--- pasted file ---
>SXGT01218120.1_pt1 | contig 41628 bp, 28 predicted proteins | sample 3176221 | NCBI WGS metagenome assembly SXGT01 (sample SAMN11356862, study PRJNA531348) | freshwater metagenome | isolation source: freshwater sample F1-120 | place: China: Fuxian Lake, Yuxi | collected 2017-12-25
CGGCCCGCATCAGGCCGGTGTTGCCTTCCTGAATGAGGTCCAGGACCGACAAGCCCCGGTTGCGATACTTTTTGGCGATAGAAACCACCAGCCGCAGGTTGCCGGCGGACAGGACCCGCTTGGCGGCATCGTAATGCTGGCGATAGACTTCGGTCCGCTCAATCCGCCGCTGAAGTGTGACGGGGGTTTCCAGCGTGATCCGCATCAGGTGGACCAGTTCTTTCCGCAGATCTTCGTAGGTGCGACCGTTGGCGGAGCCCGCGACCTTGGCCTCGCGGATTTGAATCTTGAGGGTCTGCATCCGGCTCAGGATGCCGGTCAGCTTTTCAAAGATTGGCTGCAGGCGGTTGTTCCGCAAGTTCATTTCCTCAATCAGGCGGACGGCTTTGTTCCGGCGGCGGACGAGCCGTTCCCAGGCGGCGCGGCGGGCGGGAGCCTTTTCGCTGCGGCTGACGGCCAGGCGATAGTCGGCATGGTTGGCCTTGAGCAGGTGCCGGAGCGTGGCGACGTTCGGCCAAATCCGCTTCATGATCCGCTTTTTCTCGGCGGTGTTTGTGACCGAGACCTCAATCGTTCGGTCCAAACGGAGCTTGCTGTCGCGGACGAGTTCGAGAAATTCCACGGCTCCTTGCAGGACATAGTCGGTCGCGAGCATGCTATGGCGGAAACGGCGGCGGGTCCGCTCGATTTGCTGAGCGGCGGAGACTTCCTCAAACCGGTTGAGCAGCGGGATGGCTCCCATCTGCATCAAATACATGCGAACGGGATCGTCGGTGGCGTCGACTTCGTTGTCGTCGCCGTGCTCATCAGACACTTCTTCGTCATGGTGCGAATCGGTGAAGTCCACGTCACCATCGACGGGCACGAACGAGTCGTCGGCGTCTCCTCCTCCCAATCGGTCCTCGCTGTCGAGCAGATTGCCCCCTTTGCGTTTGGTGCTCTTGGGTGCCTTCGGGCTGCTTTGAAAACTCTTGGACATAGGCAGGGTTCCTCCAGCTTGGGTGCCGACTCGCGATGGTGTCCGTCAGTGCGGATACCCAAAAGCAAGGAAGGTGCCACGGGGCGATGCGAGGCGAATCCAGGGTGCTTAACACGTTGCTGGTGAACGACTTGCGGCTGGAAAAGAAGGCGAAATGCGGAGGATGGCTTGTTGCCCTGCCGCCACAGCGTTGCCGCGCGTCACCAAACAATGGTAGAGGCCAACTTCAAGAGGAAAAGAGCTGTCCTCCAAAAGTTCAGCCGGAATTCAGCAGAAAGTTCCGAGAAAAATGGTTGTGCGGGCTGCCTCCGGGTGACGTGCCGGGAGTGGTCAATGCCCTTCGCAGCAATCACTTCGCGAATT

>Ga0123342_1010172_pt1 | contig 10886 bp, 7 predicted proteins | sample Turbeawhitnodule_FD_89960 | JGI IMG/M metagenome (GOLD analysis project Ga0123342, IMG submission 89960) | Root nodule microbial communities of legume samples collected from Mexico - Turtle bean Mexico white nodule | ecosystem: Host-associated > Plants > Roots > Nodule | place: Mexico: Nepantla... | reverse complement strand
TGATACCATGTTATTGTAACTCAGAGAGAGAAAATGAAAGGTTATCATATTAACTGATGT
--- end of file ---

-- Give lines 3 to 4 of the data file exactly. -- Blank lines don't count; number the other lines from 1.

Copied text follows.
>Ga0123342_1010172_pt1 | contig 10886 bp, 7 predicted proteins | sample Turbeawhitnodule_FD_89960 | JGI IMG/M metagenome (GOLD analysis project Ga0123342, IMG submission 89960) | Root nodule microbial communities of legume samples collected from Mexico - Turtle bean Mexico white nodule | ecosystem: Host-associated > Plants > Roots > Nodule | place: Mexico: Nepantla... | reverse complement strand
TGATACCATGTTATTGTAACTCAGAGAGAGAAAATGAAAGGTTATCATATTAACTGATGT